In November of 2006, the American Society for Biochemistry and Molecular Biology received a grant from the Teagle Foundation. The Foundation's aim for this program is to engage disciplinary societies in assessing the relationship of the goals of undergraduate concentration in their discipline and those of liberal education. ASBMB was one of only six societies to receive the award, and the only scientific society.

The Teagle grant provides an opportunity for ASBMB to examine undergraduate programs in biochemistry and molecular biology and evaluate the success of their graduates. The Society first published a recommended undergraduate curriculum 15 years ago, and has since modified it in recent years to emphasize skills rather than coursework. In addition to defining core content in chemistry, biology, and allied fields, ASBMB lists the following skills to be achieved [1]:

  • Understanding of the fundamentals of chemistry and biology and the key principles of biochemistry and molecular biology

  • Awareness of the major issues at the forefront of the discipline

  • Ability to assess primary papers critically

  • Good quantitative skills such as the ability to accurately and reproducibly prepare reagents for experiments

  • Ability to dissect a problem into its key features

  • Ability to design experiments and understand the limitations of what the experimental approach can and cannot tell you

  • Ability to interpret experimental data and identify consistent and inconsistent components

  • Ability to design follow-up experiments

  • Ability to work safely and effectively in a laboratory

  • Awareness of the available resources and how to use them

  • Ability to use computers as information and research tools

  • Ability to collaborate with other researchers

  • Ability to use oral, written, and visual presentations to present their work to both a science-literate and a science-non-literate audience

  • Ability to think in an integrated manner and look at problems from different perspectives

  • Awareness of the ethical issues in the molecular life sciences

In spite of publishing these goals, ASBMB has never systematically asked departments how these skills are imparted or what outcomes we would expect if they were put into practice. To begin an assessment of our programs, as well as addressing questions of course design and pedagogy, we invite members of the biochemical education community, particularly readers of BAMBEd, to respond to some or all of the following questions:

  • In which courses at your institution are the skills listed above introduced, reinforced, utilized? Specific examples of assignments are welcome.

  • Are these skills (particularly those relating to written and oral communication, computer literacy, teamwork, ethical reasoning, and integrative learning) viewed by students and faculty as add-ons or integral to the major?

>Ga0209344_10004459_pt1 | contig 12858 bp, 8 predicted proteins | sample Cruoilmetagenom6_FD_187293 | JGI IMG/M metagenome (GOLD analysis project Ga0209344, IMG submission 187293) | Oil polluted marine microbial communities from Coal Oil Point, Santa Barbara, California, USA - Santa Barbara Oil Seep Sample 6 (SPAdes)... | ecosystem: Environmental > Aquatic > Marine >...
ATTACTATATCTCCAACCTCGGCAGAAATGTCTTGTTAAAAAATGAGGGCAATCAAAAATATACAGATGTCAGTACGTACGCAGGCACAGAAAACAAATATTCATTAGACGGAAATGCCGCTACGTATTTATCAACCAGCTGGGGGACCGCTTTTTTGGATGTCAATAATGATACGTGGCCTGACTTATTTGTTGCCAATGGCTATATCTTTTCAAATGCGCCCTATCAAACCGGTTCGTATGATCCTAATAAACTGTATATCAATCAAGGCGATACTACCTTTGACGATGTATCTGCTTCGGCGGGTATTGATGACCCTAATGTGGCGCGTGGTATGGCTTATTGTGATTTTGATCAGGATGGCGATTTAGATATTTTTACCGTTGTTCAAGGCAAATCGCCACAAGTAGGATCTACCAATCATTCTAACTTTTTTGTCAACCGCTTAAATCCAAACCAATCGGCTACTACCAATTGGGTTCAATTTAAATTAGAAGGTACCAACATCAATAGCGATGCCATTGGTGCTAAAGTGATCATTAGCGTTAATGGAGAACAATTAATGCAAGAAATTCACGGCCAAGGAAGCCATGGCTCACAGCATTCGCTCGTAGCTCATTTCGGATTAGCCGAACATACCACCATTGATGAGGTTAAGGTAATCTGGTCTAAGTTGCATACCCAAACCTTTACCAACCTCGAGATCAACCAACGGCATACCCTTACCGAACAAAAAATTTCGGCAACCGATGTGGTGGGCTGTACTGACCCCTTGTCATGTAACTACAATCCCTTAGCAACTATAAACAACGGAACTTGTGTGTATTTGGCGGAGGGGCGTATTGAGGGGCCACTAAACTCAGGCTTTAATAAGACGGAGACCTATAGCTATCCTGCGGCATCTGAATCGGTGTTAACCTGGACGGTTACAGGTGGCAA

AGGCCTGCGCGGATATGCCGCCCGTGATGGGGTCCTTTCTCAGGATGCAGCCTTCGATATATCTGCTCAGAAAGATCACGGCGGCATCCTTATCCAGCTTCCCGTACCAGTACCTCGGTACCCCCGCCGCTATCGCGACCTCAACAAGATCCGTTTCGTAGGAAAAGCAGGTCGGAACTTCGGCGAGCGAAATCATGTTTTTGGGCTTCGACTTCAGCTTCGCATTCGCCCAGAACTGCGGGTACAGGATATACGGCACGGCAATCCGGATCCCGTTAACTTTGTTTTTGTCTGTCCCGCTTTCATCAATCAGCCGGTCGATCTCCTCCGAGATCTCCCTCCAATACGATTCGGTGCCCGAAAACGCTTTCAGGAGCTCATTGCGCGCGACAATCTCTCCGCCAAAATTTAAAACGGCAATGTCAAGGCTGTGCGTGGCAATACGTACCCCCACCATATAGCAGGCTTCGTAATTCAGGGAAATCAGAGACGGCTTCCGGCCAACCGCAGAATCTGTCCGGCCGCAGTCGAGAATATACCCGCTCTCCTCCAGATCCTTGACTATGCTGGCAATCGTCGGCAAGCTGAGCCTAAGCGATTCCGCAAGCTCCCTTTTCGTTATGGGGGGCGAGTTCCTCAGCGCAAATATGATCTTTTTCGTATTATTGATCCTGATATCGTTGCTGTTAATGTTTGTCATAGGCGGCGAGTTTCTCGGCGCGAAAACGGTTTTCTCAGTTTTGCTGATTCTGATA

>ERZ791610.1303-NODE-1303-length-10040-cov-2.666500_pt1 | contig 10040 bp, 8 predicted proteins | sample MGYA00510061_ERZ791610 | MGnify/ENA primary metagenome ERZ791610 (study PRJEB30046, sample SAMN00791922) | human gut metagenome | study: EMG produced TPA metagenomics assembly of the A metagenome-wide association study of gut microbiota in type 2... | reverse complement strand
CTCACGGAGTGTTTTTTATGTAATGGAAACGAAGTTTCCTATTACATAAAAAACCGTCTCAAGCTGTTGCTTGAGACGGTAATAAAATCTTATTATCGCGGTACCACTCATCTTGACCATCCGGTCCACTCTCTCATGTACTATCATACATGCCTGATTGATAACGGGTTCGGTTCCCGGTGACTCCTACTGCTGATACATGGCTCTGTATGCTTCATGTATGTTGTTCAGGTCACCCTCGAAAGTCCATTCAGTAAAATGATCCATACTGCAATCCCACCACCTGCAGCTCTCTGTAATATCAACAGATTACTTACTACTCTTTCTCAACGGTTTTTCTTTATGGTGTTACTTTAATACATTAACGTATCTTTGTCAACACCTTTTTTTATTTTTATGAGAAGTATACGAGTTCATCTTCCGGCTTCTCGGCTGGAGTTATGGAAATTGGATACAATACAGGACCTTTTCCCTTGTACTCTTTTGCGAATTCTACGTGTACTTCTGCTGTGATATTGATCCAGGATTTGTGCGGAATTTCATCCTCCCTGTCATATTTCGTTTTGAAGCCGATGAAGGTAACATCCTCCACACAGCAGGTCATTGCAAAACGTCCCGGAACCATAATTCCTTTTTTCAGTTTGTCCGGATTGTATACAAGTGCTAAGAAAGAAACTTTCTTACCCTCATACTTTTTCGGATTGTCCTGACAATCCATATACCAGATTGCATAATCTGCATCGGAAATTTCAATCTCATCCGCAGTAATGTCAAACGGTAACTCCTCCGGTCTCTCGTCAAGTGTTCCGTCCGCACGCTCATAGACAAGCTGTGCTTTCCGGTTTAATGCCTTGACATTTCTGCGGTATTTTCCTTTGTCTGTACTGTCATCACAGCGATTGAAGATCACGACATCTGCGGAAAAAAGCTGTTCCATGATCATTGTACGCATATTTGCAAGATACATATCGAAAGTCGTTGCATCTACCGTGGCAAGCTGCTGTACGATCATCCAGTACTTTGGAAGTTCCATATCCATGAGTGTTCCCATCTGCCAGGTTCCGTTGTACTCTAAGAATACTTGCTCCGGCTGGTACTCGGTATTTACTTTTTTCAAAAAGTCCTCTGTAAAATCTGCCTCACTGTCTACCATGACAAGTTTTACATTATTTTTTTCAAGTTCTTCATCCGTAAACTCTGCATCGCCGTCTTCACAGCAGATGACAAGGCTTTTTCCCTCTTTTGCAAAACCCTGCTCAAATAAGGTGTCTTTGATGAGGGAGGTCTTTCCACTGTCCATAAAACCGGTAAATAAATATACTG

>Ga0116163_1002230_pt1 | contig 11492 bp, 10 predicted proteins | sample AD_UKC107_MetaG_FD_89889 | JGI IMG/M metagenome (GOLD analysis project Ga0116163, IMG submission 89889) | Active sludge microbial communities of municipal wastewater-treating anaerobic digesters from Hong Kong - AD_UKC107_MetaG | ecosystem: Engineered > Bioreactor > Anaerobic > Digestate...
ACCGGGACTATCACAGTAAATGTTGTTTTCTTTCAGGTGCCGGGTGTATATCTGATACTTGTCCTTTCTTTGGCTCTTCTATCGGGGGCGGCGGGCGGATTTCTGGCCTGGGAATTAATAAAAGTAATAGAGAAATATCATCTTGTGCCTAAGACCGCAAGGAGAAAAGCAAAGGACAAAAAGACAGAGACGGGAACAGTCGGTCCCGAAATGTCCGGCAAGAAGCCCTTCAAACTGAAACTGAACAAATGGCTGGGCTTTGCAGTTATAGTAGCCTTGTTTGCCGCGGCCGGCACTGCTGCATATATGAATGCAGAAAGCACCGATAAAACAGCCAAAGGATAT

• Are there ways to include even broader goals of a liberal education [2] such as citizenship, diversity, and character?

  • What evidence will be taken as sufficient by the biochemistry/molecular biology community that new teaching methods and a broader curriculum produce graduates at least as good as those trained in traditional ways?

  • Can a student majoring in a different field gain skills in inquiry and critical thinking through taking a biochemistry/molecular biology course? How much background is needed beforehand so that sufficient depth is obtained?

  • Is an integrated approach [3] a better one than separate introductory courses? Do such integrated courses serve non-majors better than traditional ones? What is the right balance of each science within an interdisciplinary course?

Please send responses to Adele Wolfson (, and also let us know if you would be interested in follow-up discussions.

As you can see from this list of questions, the project is an ambitious one. We aim to evaluate both the ways in which a biochemistry/molecular biology major prepares students to be scientists and to be broadly educated. In addition to gathering information from undergraduate programs, we plan to survey graduate programs and employers about how well our graduates are prepared for graduate study and the workplace. Our findings will be published in a White Paper and will be showcased at an annual meeting of ASBMB. We expect that BAMBEd will be a partner in evaluating and disseminating the results. BAMBEd contributors and readers are well aware of the increasingly important role of assessment in educational research and planning, and can lead efforts to incorporate assessment into program design.

Although many of us are engaged in curricular reform and new approaches to teaching on our own campuses, the Teagle award encourages us to bring these issues to the full membership of ASBMB. As Jeanne Narum has observed [4], “The department or program is the point at which faculty translate abstract learning goals into practice. Increasingly, an important resource for departmental leaders at the campus level is found through their national disciplinary societies, many of which are actively engaged in identifying, distilling, and promoting best practices in the undergraduate setting.”

The goal of the Teagle project is to ground our recommendations of best practices in data, and to insure that all biochemistry/molecular biology programs are encouraged in these best practices.


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